It is indeed an intrinsic feature of art history to have art forms relegated to indifference during the early stages only to attract recognition with the passage of time. Though a certain historical context in film privileged the director, awards have evolved to recognize contributions by actor, actress, story, sound design and even editing for that matter and much the same way there is wider recognition today of illustration as an exclusive form like its counterparts in oil painting and sculpture. This is a historical process. That people turned up to see Namboothiri’s illustrations when they were exhibited in Kottayam, even eclipsing the turnout for Ravi Varma paintings, was based on a shared recognition of artistic truth intrinsic to illustration art. An exhibition of magazine illustration was also one that surprised Kerala. It has now come to exist independently from being a postscript to the story. Lay out too has become an art form by itself. Lay out was there forever. The discovery of art forms independent of each other is a historic phenomenon. One does not dabble in illustration art thinking that it would become museum piece or exhibition art one day. He was only drawing for the story that was sent over. When working on a shirt, a tailor typically wouldn’t imagine that he is practicing an art form or that there would be an internationally renowned designer somewhere. Likewise with cuisine. In truth, the title of an artist arises out of a certain historical juncture and shaped by specific social conditions. It when the time is ripe may acquire such depth of meaning and place in the society that was virtually absent in the beginning of drawing.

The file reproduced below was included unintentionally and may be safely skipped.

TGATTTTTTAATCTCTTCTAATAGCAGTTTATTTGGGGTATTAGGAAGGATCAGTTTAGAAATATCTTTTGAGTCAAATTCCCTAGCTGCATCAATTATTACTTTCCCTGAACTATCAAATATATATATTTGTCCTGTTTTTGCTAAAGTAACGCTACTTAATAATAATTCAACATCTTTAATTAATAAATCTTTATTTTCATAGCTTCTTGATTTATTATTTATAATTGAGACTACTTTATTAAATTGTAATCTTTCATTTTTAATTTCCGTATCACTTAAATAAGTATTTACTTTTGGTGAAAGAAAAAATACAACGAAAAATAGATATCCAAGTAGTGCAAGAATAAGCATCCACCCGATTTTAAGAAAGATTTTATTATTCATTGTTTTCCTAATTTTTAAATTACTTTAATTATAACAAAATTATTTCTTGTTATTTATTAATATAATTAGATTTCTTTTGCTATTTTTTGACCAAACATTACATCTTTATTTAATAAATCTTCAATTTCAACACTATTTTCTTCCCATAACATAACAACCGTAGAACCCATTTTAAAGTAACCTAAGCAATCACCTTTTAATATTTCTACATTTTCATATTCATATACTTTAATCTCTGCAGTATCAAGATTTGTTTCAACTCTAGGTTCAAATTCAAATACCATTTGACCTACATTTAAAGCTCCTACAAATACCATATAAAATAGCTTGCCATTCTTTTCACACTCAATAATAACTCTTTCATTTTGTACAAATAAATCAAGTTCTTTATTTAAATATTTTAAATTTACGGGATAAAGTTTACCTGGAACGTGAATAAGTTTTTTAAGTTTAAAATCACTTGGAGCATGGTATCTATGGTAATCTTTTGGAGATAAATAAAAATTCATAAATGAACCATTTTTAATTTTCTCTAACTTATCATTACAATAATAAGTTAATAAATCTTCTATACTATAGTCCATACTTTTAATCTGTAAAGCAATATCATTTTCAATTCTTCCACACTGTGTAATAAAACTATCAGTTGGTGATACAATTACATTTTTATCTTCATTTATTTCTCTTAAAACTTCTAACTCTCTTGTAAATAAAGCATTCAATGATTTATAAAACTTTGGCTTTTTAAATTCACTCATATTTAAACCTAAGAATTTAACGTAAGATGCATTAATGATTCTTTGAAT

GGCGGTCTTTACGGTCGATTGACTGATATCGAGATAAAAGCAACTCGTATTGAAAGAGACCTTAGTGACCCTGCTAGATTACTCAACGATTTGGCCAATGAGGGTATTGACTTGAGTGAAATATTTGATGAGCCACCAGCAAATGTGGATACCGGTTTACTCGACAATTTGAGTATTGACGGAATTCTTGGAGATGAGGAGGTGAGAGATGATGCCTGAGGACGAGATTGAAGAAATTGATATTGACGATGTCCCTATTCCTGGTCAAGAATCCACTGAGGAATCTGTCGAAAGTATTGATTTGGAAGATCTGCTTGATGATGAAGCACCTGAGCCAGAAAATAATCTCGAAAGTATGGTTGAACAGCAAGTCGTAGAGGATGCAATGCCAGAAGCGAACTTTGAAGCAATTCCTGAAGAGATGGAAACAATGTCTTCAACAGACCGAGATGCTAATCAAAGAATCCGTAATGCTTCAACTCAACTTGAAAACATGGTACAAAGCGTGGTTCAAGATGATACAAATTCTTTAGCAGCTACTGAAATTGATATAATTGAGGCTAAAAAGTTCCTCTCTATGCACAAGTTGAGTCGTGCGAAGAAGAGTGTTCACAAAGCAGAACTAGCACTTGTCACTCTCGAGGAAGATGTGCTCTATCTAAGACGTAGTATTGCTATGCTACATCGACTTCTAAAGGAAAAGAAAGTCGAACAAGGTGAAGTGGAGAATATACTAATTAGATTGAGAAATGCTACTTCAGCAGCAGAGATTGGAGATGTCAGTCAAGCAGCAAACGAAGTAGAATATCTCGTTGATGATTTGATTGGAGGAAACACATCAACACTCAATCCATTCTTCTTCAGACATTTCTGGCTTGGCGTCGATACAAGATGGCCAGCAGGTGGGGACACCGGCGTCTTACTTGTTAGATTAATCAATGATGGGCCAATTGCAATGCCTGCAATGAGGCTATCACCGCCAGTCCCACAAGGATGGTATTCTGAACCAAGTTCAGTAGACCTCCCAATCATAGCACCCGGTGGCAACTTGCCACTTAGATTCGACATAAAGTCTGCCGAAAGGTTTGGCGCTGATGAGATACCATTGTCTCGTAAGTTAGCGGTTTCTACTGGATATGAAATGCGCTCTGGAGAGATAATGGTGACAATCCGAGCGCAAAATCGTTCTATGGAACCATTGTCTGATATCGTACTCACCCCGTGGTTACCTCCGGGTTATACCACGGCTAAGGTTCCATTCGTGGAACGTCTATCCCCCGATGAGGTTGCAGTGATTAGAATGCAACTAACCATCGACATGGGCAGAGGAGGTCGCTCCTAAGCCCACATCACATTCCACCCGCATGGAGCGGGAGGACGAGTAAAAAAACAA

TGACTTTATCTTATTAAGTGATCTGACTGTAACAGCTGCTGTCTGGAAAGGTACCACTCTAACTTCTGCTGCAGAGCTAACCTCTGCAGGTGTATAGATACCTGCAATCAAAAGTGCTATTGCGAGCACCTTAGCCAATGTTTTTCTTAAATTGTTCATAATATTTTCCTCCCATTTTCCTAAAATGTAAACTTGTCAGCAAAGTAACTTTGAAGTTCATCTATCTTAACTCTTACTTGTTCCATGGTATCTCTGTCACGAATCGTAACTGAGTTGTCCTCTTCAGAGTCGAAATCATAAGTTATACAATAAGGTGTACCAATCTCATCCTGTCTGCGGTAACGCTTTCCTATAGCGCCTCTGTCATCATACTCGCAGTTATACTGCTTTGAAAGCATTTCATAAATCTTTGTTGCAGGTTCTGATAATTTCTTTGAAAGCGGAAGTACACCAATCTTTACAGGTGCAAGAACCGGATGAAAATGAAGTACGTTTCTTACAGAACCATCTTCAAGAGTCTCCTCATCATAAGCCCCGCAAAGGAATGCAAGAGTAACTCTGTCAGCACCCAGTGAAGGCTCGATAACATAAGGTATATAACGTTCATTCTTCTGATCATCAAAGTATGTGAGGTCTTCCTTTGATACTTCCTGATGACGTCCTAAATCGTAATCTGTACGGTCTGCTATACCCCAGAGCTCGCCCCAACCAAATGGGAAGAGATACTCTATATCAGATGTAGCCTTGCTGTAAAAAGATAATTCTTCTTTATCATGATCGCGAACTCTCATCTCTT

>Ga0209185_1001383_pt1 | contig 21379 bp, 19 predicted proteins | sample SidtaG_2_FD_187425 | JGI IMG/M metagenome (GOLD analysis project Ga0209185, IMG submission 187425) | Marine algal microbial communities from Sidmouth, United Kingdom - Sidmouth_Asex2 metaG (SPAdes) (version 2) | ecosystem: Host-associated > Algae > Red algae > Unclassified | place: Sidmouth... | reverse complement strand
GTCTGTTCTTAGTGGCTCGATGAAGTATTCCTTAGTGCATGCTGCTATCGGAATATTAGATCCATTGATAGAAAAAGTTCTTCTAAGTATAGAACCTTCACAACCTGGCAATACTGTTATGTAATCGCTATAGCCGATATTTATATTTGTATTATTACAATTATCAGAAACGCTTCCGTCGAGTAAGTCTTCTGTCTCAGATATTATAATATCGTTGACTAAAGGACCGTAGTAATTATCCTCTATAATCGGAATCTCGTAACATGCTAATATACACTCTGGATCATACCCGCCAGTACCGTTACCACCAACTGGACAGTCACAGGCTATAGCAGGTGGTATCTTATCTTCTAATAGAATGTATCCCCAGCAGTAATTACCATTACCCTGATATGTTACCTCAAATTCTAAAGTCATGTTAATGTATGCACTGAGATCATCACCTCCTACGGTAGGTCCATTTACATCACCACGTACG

In olden times, remnants of stories were sculpted on to the walls. Those drawings in Ajanta have become a shrine for Indian art. These possibilities were unanticipated at the time of drawing. It was only one of the many ways to spread Buddhist scriptures. The art form grows and gains independent status at a supple historical moment. We are witnessing cartoon compilations turning best sellers. Like how photographic instincts have moved from passport size image to exhibition sensibility, compilations of illustrations enjoying reasonable print run is not very far. And there will be discussions on them. In fact, that moment is already here. And, we, who are always late to see things clearly will finally realize that illustration is a sublime art. This too is a historical change.

DESHABHIMANI WEEKLY (India)